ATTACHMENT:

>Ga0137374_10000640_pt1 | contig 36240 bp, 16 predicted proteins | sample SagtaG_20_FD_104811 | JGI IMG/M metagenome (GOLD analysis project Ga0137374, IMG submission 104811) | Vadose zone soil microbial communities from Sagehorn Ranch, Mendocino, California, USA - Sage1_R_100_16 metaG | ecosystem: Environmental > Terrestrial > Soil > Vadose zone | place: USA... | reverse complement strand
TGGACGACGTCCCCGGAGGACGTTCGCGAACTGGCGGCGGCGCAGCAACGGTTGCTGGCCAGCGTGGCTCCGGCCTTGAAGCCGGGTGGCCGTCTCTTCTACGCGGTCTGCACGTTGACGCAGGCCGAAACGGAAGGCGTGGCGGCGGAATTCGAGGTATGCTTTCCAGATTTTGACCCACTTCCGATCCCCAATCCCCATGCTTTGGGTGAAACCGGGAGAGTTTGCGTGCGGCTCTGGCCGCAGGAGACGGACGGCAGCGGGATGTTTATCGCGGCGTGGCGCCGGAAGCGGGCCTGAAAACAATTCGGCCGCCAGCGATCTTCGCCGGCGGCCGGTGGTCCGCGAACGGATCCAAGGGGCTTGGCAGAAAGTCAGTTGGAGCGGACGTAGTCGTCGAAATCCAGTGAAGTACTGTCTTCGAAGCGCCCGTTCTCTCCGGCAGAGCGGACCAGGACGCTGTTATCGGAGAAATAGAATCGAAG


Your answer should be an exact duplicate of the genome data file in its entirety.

>Ga0137374_10000640_pt1 | contig 36240 bp, 16 predicted proteins | sample SagtaG_20_FD_104811 | JGI IMG/M metagenome (GOLD analysis project Ga0137374, IMG submission 104811) | Vadose zone soil microbial communities from Sagehorn Ranch, Mendocino, California, USA - Sage1_R_100_16 metaG | ecosystem: Environmental > Terrestrial > Soil > Vadose zone | place: USA... | reverse complement strand
TGGACGACGTCCCCGGAGGACGTTCGCGAACTGGCGGCGGCGCAGCAACGGTTGCTGGCCAGCGTGGCTCCGGCCTTGAAGCCGGGTGGCCGTCTCTTCTACGCGGTCTGCACGTTGACGCAGGCCGAAACGGAAGGCGTGGCGGCGGAATTCGAGGTATGCTTTCCAGATTTTGACCCACTTCCGATCCCCAATCCCCATGCTTTGGGTGAAACCGGGAGAGTTTGCGTGCGGCTCTGGCCGCAGGAGACGGACGGCAGCGGGATGTTTATCGCGGCGTGGCGCCGGAAGCGGGCCTGAAAACAATTCGGCCGCCAGCGATCTTCGCCGGCGGCCGGTGGTCCGCGAACGGATCCAAGGGGCTTGGCAGAAAGTCAGTTGGAGCGGACGTAGTCGTCGAAATCCAGTGAAGTACTGTCTTCGAAGCGCCCGTTCTCTCCGGCAGAGCGGACCAGGACGCTGTTATCGGAGAAATAGAATCGAAG